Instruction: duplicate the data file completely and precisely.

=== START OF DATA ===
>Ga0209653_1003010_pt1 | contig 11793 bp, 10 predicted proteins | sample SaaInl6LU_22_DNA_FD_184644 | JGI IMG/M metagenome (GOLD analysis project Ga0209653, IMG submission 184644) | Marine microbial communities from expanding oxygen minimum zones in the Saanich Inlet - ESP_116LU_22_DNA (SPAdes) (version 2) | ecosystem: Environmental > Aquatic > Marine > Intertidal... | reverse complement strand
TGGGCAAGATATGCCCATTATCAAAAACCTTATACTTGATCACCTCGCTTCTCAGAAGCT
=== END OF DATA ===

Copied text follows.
>Ga0209653_1003010_pt1 | contig 11793 bp, 10 predicted proteins | sample SaaInl6LU_22_DNA_FD_184644 | JGI IMG/M metagenome (GOLD analysis project Ga0209653, IMG submission 184644) | Marine microbial communities from expanding oxygen minimum zones in the Saanich Inlet - ESP_116LU_22_DNA (SPAdes) (version 2) | ecosystem: Environmental > Aquatic > Marine > Intertidal... | reverse complement strand
TGGGCAAGATATGCCCATTATCAAAAACCTTATACTTGATCACCTCGCTTCTCAGAAGCT